You may have heard that Florida can be a pretty important state in presidential elections.
As 2020 nears, Spread the Vote founder Kat Calvin says her group is more than aware of that fact. The organization works in states with voter ID laws to help prospective voters get their hands on those IDs.
With an expanded group of Florida voters available in 2020, courtesy of Amendment 4, Calvin says her organization will be working overtime to make sure those residents who want to vote will be able to cast their ballot.
“With this new pool of voters, as well as the whole new group of Puerto Rican citizens who are here, there’s potential for Florida to be the game-changer, or one of, in 2020,” Calvin said.
“So for us, it’s where a lot of our resources and attention are going.”
Calvin sat down to speak with Florida Politics during a recent trip to South Florida. She said she was there to develop a new partnership for her group that has yet to be announced.
Spread the Vote has a presence in 16 counties throughout the state, according to Calvin. She detailed that while aiding ex-felons who are eligible to vote in 2020 is a priority for her group, helping them obtain ID has benefits outside the voting booth.
“You know, you get out of jail. They don’t give you an ID. But they say, ‘Get a job and don’t go back to your old life.’ But they don’t give you the thing you need to do that,” Calvin said.
And that process which is playing out here in Florida exemplifies the benefits Calvin sees her work providing. The group was founded in 2017 to help ensure those in voter ID states would not be turned away from the polls. But that ID can also be used to help someone find work or buy a house, for example.
Calvin said she soon found that the work wasn’t as simple as helping people get to the DMV to get a driver’s license.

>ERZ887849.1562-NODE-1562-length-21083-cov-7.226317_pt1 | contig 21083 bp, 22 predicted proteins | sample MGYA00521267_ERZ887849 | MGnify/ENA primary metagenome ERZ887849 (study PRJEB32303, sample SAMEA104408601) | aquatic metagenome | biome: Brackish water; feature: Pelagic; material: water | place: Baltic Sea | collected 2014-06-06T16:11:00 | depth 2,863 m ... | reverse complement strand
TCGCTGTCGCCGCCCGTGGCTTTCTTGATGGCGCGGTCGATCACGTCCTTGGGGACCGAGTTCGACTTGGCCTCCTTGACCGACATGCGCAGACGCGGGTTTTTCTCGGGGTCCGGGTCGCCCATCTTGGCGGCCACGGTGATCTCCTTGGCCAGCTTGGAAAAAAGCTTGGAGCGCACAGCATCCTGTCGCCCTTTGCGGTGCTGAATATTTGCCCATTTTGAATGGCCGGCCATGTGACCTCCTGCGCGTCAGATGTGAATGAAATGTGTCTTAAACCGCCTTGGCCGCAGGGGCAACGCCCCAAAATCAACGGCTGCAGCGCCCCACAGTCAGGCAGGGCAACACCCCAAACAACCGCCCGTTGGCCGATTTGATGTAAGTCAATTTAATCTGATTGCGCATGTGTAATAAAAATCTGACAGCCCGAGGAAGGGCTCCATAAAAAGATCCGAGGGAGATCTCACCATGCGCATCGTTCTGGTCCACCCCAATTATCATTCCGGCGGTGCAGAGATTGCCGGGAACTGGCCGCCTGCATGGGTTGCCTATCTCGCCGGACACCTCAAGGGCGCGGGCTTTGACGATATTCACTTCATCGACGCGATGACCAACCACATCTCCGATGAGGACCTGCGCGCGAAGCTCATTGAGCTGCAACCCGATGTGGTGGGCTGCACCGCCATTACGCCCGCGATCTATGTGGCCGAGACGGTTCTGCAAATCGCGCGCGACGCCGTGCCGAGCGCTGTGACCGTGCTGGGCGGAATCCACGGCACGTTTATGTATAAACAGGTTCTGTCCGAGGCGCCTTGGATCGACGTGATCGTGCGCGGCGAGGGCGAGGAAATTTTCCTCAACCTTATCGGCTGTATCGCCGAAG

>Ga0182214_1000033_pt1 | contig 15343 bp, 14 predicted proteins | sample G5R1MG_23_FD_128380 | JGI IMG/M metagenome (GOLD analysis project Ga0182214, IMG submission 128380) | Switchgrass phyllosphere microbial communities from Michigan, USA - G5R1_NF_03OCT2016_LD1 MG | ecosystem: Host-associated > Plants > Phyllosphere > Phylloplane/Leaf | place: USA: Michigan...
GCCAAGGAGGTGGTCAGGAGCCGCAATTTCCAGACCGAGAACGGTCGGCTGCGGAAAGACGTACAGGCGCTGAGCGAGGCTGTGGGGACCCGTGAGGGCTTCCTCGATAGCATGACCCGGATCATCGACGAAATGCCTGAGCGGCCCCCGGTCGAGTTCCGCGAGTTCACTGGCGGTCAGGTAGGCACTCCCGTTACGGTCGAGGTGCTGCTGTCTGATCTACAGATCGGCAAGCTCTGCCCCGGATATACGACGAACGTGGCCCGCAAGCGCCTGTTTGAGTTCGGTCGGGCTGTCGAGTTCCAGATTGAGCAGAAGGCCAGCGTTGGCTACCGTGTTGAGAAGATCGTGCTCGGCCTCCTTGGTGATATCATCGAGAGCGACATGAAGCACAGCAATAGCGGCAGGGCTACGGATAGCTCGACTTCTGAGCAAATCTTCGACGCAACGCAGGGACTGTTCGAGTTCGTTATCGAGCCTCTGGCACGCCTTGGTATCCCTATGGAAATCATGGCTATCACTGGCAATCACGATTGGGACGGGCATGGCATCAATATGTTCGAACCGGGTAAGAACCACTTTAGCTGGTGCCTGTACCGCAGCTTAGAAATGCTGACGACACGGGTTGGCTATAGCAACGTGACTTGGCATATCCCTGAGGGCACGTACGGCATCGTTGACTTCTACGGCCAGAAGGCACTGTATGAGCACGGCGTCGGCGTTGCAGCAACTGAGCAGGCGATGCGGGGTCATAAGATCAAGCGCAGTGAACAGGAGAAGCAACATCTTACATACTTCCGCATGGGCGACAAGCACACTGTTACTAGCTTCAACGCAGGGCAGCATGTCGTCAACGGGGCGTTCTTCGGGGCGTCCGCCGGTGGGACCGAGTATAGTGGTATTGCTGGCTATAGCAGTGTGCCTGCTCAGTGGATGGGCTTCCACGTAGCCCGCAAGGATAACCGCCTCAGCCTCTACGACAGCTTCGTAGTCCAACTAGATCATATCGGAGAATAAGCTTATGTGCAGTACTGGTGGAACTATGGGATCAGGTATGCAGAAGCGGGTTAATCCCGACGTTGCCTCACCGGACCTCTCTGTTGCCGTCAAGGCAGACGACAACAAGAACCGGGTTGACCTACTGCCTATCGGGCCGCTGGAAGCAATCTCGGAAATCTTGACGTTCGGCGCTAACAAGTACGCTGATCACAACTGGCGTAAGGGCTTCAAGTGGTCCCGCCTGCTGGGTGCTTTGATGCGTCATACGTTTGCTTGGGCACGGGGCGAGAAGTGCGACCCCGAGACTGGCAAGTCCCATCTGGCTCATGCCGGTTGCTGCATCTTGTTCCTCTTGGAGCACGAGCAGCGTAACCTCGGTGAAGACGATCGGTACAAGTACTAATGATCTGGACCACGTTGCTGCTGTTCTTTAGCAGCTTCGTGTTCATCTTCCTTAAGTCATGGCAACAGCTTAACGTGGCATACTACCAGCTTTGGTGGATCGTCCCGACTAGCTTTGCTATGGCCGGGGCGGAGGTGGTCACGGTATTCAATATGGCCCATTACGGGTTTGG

“I was zero percent aware of how hard this was going to be,” Calvin said, referencing the many documents often required just to get your hands on an ID.
“What we do is we help people get all of the documents that they need — birth certificates, social security cards, proofs of residency — all of the things you need to go to the DMV and get an ID.”
The group also helps provide transportation to and from government offices throughout the process. Calvin said Spread the Vote covers any fees it can, within reason. That issue of covering fees may come into play here in Florida, as the Legislature navigates a bill which would require all fees, fines, and restitution to be paid before the restoration of voting rights.
And when it comes time to vote, the organization helps make sure people are registered to vote and also educates prospective voters, who are often first-timers, how to navigate the ballot.
Calvin said an estimated 21 million Americans around the country need ID. Spread the Vote is currently operating in nine states, though Calvin is looking to grow that number to between 15 and 20 states in time for the 2020 election.
Her group is helping more than 100 people per week obtain an ID, according to their numbers. That’s often done through partnerships with local organizations that work with elements of the population most likely to be lacking an ID.
In Florida, those groups which have partnered with Spread the Vote include The Kearney Center in Tallahassee, the Homeless Emergency Project in Pinellas County, and Camillus House in Miami-Dade, among others.
“Most of the time, those institutions don’t have the capacity to help folks get ID’s, but they’re helping with a lot of other services,” Calvin said.
“So we’ll come in and say, ‘Hey I know you’re helping provide food or shelter or whatever. I know your folks need ID’s. Can we come partner and come work to help your clients or your community get those ID’s?’”
That pool of people lacking ID’s includes the homeless as well as domestic violence survivors forced to flee a dangerous situation and leave their documents behind.
“We’re in a lot of areas [which] maybe lost everything in a storm,” Calvin added.
And while she was overwhelmed at the start with the amount of work sometimes required to get an ID in the hands of those who need them, her group has made progress since its inception.
“The more that we did it, the more I realized, ‘Wow, it’s really hard. It’s really complicated.’ Now, we’ve gotten very efficient at it. We’ve got a system. We’ve got tech that we’ve built for this. We’re really, really good at this now.”
While Calvin’s 2020 goal is to be in 15-20 states, the aim for the next decade is to have a presence in all 50.
“One of the things that we’ve gotten pretty clearly is that whether you’re in a voter ID state or not, if you don’t have an ID — and you don’t have a job or housing or security or all these things — you’re not voting,” Calvin said.
“So it’s actually vital to be in all 50 states.”